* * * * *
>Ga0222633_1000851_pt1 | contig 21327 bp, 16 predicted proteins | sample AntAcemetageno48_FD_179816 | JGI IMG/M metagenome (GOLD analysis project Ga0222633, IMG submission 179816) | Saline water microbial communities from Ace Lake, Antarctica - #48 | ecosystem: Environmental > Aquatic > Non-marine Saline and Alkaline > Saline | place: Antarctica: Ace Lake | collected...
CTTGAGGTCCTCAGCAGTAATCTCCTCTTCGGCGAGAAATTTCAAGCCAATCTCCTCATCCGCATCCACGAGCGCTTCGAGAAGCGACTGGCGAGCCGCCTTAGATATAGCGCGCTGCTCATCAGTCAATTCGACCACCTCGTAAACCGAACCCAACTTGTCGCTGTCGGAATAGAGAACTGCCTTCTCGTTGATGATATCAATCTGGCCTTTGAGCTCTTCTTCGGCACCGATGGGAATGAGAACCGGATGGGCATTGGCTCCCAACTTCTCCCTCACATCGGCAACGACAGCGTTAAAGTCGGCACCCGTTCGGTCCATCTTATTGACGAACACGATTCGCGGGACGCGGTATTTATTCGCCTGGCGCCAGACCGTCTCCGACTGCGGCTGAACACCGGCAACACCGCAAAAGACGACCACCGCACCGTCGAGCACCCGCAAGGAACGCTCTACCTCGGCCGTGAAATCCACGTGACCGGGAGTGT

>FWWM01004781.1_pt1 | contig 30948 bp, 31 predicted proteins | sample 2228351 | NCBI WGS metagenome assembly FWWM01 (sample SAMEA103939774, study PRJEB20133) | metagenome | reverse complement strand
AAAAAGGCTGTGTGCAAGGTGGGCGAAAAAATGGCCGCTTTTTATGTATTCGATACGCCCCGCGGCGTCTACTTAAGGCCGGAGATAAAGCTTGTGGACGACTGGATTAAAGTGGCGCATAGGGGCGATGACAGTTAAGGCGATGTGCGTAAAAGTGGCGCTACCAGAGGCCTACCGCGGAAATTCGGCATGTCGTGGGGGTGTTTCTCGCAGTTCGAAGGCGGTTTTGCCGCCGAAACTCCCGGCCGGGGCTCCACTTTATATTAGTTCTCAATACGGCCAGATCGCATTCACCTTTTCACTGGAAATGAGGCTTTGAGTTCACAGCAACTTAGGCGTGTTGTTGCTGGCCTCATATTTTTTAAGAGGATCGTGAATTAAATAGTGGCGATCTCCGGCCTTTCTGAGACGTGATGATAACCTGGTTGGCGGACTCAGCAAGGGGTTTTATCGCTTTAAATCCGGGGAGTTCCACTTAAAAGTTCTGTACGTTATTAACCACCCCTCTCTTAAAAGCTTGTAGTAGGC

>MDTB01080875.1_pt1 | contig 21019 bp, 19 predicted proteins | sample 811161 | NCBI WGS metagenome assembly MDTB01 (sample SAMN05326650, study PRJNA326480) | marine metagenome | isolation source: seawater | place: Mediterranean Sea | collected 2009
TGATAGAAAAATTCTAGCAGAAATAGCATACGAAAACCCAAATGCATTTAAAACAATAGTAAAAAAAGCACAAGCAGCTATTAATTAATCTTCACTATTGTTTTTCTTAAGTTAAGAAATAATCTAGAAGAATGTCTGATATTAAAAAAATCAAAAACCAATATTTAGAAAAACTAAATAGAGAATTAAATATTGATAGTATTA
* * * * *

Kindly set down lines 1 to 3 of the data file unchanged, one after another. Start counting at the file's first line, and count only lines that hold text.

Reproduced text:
>Ga0222633_1000851_pt1 | contig 21327 bp, 16 predicted proteins | sample AntAcemetageno48_FD_179816 | JGI IMG/M metagenome (GOLD analysis project Ga0222633, IMG submission 179816) | Saline water microbial communities from Ace Lake, Antarctica - #48 | ecosystem: Environmental > Aquatic > Non-marine Saline and Alkaline > Saline | place: Antarctica: Ace Lake | collected...
CTTGAGGTCCTCAGCAGTAATCTCCTCTTCGGCGAGAAATTTCAAGCCAATCTCCTCATCCGCATCCACGAGCGCTTCGAGAAGCGACTGGCGAGCCGCCTTAGATATAGCGCGCTGCTCATCAGTCAATTCGACCACCTCGTAAACCGAACCCAACTTGTCGCTGTCGGAATAGAGAACTGCCTTCTCGTTGATGATATCAATCTGGCCTTTGAGCTCTTCTTCGGCACCGATGGGAATGAGAACCGGATGGGCATTGGCTCCCAACTTCTCCCTCACATCGGCAACGACAGCGTTAAAGTCGGCACCCGTTCGGTCCATCTTATTGACGAACACGATTCGCGGGACGCGGTATTTATTCGCCTGGCGCCAGACCGTCTCCGACTGCGGCTGAACACCGGCAACACCGCAAAAGACGACCACCGCACCGTCGAGCACCCGCAAGGAACGCTCTACCTCGGCCGTGAAATCCACGTGACCGGGAGTGT

>FWWM01004781.1_pt1 | contig 30948 bp, 31 predicted proteins | sample 2228351 | NCBI WGS metagenome assembly FWWM01 (sample SAMEA103939774, study PRJEB20133) | metagenome | reverse complement strand